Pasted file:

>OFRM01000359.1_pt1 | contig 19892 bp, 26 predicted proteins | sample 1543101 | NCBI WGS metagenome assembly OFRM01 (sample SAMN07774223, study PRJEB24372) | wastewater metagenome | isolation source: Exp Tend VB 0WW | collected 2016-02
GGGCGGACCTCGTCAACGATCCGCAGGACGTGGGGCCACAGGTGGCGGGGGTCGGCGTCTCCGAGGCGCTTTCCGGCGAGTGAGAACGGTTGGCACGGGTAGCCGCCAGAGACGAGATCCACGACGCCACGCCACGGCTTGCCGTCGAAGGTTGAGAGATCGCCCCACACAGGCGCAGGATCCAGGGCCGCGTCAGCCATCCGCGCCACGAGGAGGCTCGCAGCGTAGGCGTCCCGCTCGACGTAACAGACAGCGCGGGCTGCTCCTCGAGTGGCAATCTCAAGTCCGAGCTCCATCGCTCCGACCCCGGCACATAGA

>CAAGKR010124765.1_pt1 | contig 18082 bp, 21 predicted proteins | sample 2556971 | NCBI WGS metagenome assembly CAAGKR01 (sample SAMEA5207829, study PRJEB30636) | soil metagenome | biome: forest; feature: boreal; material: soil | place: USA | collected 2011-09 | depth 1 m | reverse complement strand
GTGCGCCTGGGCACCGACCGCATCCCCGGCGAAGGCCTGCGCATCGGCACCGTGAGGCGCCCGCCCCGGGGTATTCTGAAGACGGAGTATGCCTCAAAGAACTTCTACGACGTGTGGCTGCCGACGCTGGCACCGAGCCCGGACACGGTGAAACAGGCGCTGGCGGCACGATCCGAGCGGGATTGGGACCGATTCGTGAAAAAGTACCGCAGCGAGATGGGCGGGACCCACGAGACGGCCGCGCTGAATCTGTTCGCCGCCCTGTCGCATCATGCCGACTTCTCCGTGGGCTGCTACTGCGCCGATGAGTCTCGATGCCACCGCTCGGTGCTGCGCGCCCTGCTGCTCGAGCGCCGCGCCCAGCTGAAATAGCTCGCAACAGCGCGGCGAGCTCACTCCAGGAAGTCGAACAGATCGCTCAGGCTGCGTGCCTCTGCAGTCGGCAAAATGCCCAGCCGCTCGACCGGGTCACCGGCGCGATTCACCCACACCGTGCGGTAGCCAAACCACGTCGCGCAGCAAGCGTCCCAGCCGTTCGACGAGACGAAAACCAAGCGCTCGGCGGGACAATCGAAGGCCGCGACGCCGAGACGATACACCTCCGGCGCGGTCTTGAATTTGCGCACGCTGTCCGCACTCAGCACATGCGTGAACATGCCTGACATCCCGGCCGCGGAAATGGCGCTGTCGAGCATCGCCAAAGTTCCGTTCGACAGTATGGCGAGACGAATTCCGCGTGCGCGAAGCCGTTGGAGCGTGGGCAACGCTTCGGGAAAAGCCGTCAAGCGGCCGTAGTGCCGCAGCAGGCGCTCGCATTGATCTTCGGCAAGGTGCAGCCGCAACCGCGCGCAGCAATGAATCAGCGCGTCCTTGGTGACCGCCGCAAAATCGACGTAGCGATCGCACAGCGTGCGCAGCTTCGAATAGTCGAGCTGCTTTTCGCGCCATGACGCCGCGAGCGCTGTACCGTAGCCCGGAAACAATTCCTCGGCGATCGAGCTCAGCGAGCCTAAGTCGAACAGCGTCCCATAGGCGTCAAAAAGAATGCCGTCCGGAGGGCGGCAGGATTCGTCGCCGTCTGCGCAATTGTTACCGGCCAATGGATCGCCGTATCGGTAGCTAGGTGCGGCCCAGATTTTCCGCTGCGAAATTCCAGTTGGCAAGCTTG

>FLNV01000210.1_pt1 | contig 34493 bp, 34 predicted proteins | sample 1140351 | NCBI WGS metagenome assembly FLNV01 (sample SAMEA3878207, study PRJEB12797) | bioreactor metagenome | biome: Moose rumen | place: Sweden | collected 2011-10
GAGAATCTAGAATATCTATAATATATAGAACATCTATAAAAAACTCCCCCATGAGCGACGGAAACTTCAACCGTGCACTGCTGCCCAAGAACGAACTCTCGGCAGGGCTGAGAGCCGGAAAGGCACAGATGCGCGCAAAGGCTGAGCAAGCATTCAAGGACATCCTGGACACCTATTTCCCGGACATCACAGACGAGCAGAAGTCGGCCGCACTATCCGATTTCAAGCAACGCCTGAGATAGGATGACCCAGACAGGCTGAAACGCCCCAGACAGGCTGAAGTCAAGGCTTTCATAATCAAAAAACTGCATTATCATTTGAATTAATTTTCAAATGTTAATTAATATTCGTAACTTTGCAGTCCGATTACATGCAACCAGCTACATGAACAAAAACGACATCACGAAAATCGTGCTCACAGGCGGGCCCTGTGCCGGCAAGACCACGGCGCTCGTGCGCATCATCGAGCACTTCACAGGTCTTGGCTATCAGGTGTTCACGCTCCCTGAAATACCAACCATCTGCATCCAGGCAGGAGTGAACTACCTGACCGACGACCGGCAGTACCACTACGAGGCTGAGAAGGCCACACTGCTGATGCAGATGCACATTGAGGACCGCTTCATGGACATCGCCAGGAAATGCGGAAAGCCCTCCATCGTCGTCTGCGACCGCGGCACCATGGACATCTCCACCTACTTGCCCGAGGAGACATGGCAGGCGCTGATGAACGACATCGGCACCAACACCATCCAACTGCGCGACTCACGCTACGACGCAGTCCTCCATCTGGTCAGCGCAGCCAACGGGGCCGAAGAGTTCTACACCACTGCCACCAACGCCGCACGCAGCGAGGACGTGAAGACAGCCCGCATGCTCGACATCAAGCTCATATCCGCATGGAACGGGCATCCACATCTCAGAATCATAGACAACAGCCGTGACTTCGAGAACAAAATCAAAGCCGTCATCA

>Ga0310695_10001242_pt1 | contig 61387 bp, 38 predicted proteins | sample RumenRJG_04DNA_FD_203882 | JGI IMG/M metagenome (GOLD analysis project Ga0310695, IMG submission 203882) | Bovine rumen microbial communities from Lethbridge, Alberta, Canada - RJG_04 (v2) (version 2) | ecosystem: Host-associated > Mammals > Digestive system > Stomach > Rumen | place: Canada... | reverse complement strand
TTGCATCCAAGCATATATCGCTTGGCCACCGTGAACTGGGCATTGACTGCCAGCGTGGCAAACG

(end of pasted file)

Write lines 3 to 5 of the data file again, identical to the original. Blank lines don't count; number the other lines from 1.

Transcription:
>CAAGKR010124765.1_pt1 | contig 18082 bp, 21 predicted proteins | sample 2556971 | NCBI WGS metagenome assembly CAAGKR01 (sample SAMEA5207829, study PRJEB30636) | soil metagenome | biome: forest; feature: boreal; material: soil | place: USA | collected 2011-09 | depth 1 m | reverse complement strand
GTGCGCCTGGGCACCGACCGCATCCCCGGCGAAGGCCTGCGCATCGGCACCGTGAGGCGCCCGCCCCGGGGTATTCTGAAGACGGAGTATGCCTCAAAGAACTTCTACGACGTGTGGCTGCCGACGCTGGCACCGAGCCCGGACACGGTGAAACAGGCGCTGGCGGCACGATCCGAGCGGGATTGGGACCGATTCGTGAAAAAGTACCGCAGCGAGATGGGCGGGACCCACGAGACGGCCGCGCTGAATCTGTTCGCCGCCCTGTCGCATCATGCCGACTTCTCCGTGGGCTGCTACTGCGCCGATGAGTCTCGATGCCACCGCTCGGTGCTGCGCGCCCTGCTGCTCGAGCGCCGCGCCCAGCTGAAATAGCTCGCAACAGCGCGGCGAGCTCACTCCAGGAAGTCGAACAGATCGCTCAGGCTGCGTGCCTCTGCAGTCGGCAAAATGCCCAGCCGCTCGACCGGGTCACCGGCGCGATTCACCCACACCGTGCGGTAGCCAAACCACGTCGCGCAGCAAGCGTCCCAGCCGTTCGACGAGACGAAAACCAAGCGCTCGGCGGGACAATCGAAGGCCGCGACGCCGAGACGATACACCTCCGGCGCGGTCTTGAATTTGCGCACGCTGTCCGCACTCAGCACATGCGTGAACATGCCTGACATCCCGGCCGCGGAAATGGCGCTGTCGAGCATCGCCAAAGTTCCGTTCGACAGTATGGCGAGACGAATTCCGCGTGCGCGAAGCCGTTGGAGCGTGGGCAACGCTTCGGGAAAAGCCGTCAAGCGGCCGTAGTGCCGCAGCAGGCGCTCGCATTGATCTTCGGCAAGGTGCAGCCGCAACCGCGCGCAGCAATGAATCAGCGCGTCCTTGGTGACCGCCGCAAAATCGACGTAGCGATCGCACAGCGTGCGCAGCTTCGAATAGTCGAGCTGCTTTTCGCGCCATGACGCCGCGAGCGCTGTACCGTAGCCCGGAAACAATTCCTCGGCGATCGAGCTCAGCGAGCCTAAGTCGAACAGCGTCCCATAGGCGTCAAAAAGAATGCCGTCCGGAGGGCGGCAGGATTCGTCGCCGTCTGCGCAATTGTTACCGGCCAATGGATCGCCGTATCGGTAGCTAGGTGCGGCCCAGATTTTCCGCTGCGAAATTCCAGTTGGCAAGCTTG

>FLNV01000210.1_pt1 | contig 34493 bp, 34 predicted proteins | sample 1140351 | NCBI WGS metagenome assembly FLNV01 (sample SAMEA3878207, study PRJEB12797) | bioreactor metagenome | biome: Moose rumen | place: Sweden | collected 2011-10